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Invited Commentary
Medical Education
July 16, 2020

Gender Differences in Resident Assessment: The Glass Ceiling and Sticky Floor for Women in Medicine Begin Early

Author Affiliations
  • 1Department of Medicine, Southern Illinois University School of Medicine, Springfield
  • 2Department of Internal Medicine, University of New Mexico School of Medicine, Albuquerque
JAMA Netw Open. 2020;3(7):e2010985. doi:10.1001/jamanetworkopen.2020.10985

Studies in health care and the business world demonstrate that diversity, equity, and inclusion are important. They help to strengthen the work environment through improved engagement, enhanced communication, increased productivity, and better workforce retention. More importantly for health care, diversity improves patient care through more effective communication, increased patient adherence, improved patient satisfaction, and an overall better patient experience. Despite these benefits, important work remains to address the barriers that deter us from achieving that goal. Understanding how, when, and where those barriers are manifested can help us better understand why they happen and how to mitigate them. In JAMA Network Open, Klein et al1 aim to understand whether and how gender is associated with assessments in graduate medical education.

This multi-institutional study examined the association of gender, in both residents and faculty, with the distribution of faculty ratings for the Accreditation Council for Graduate Medical Education’s 6 core competencies across all 3 years of internal medicine training. The findings were quite compelling. There seemed to be a clean slate at the beginning with no gender difference in evaluations during the postgraduate year 1 (PGY1). From there, the differences begin. In the PGY2, female residents scored significantly higher in 4 competencies and then plateaued, whereas male residents peaked later but ended training with significantly higher ratings. The authors found that gender-congruent pairs favored male residents. It is important to understand the reasons for this variability, because there are important implications for medical education and health care. Although not the primary focus of the study, the authors also found that, despite no baseline difference, PGY3 female residents had lower scores on the In-Training Examination than male residents. This should be further studied to see whether it is a pervasive issue, because medical educators hold up standardized tests as the criterion standard, and they may be biased.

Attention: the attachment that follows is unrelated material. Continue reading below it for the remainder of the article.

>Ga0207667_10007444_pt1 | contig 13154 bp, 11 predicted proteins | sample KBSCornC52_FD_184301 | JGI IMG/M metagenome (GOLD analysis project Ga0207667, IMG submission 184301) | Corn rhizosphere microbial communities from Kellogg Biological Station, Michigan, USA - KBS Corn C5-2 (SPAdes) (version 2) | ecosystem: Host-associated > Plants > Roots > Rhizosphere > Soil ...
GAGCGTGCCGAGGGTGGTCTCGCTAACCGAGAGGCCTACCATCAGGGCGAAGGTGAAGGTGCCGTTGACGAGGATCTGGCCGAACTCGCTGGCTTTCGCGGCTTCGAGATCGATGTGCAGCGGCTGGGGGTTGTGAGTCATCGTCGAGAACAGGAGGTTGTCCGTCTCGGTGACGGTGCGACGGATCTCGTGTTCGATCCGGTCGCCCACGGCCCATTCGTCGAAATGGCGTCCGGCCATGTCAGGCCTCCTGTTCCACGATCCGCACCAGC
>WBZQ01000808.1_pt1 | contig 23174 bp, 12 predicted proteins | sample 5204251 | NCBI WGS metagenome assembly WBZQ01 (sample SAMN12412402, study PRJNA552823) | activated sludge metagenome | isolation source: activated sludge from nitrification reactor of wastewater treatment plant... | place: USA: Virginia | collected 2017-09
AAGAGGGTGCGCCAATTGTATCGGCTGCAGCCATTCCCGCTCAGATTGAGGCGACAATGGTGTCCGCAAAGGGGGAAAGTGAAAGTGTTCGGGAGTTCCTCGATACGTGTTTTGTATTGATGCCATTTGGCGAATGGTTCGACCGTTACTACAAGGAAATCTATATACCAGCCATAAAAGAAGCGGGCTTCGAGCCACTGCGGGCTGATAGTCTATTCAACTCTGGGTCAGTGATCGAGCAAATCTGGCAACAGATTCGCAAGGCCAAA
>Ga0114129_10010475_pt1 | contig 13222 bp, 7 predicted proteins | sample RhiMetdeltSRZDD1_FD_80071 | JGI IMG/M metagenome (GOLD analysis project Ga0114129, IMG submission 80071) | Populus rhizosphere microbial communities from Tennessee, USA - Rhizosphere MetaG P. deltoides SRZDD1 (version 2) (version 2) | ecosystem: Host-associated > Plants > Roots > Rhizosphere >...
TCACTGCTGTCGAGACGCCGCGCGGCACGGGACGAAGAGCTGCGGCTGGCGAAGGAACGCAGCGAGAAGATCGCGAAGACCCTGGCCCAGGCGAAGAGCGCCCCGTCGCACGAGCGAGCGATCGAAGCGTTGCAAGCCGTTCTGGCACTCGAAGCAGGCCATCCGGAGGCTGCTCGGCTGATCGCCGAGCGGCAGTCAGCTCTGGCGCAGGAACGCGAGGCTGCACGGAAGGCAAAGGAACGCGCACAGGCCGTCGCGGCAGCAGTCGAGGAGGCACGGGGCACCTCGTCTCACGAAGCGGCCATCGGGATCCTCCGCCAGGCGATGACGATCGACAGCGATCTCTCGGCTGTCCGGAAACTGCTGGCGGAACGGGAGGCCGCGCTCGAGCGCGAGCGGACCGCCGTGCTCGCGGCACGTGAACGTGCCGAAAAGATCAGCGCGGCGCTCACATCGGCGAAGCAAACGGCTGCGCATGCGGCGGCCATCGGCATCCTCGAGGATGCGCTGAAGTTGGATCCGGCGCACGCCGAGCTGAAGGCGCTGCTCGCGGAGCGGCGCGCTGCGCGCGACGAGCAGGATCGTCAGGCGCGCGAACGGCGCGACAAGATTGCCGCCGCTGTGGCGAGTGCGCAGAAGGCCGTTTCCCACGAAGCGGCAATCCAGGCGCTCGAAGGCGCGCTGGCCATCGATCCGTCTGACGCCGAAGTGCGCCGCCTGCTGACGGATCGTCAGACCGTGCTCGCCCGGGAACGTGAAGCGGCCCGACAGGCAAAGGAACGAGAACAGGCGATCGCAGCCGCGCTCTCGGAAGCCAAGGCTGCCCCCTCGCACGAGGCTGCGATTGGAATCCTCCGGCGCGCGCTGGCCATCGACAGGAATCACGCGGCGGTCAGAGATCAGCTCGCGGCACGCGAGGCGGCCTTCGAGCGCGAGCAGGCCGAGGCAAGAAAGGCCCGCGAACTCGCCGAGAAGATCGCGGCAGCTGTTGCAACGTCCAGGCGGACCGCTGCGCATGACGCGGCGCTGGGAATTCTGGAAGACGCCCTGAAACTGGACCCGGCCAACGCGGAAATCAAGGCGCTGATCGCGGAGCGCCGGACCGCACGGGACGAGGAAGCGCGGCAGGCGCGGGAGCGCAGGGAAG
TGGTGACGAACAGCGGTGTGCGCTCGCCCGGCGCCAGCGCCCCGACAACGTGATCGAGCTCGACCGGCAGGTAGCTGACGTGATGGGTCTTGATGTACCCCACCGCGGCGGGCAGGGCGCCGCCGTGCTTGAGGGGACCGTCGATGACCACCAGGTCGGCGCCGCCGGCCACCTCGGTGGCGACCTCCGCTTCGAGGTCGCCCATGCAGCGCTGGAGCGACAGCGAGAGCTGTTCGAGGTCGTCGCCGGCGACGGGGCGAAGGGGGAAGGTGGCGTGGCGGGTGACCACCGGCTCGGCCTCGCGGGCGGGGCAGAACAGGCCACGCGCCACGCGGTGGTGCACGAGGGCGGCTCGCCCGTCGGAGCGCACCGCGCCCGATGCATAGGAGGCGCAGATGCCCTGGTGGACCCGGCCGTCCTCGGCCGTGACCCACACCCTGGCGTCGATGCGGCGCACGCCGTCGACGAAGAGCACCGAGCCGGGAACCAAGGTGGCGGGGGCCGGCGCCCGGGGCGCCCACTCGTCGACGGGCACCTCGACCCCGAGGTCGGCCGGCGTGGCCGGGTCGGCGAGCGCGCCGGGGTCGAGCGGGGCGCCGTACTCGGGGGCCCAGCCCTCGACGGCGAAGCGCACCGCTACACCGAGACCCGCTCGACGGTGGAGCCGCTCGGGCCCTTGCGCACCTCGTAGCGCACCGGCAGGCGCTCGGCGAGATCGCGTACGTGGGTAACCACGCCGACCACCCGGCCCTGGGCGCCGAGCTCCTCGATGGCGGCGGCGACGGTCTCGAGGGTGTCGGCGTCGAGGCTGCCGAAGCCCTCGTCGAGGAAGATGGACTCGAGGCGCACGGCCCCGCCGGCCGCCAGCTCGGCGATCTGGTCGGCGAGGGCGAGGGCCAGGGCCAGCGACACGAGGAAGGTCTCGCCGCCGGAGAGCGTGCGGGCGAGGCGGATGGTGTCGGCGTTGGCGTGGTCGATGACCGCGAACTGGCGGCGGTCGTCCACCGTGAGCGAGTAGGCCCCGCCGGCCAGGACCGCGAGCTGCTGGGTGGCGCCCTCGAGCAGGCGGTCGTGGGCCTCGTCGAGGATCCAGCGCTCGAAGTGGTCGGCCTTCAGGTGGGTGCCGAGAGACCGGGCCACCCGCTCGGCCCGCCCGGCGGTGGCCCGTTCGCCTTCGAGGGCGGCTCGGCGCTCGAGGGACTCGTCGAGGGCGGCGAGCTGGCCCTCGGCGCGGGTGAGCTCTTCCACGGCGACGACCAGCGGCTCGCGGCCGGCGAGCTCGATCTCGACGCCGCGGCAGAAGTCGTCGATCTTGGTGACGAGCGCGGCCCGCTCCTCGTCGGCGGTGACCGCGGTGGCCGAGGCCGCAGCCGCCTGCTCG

Although unsurprising, these findings are necessary so that their underpinnings can be addressed at personal levels and—more critically—program and institutional levels. Social norms create gendered expectations from patients and peers2 with different expectations of women and men, so it is likely that these expectations also subconsciously factor into assessment and possibly teaching. Women encounter stumbling blocks to recognition in medicine, including overcoming expectations that favor stereotypically male characteristics, such as confidence, that engender entrustment by faculty and that may affect how female residents are perceived by their faculty evaluators.3,4 They also encounter a glass ceiling of unseen barriers where fewer opportunities are available for mentorship and sponsorship, possibly resulting in female residents not receiving feedback and leadership development that are necessary for successfully navigating training.5 Particularly in a hurried training environment, how faculty speak about trainees can influence and anchor their peers’ impressions; consequently, the language we use about trainees is critical, and we must sponsor them by speaking about their achievements. In addition to the glass ceiling, women also face a sticky floor where they are less likely to advance owing to inadequate investment and resource allocation at the beginning of their careers. This can undermine their professional development and reinforce imposter syndrome.6 Biased training and clinical environments hold women back,7 and women may be more likely to doubt their competence owing to training environments that favor agentic behaviors, struggle to accommodate women in foundational ways, and have commonplace microaggressions and bias.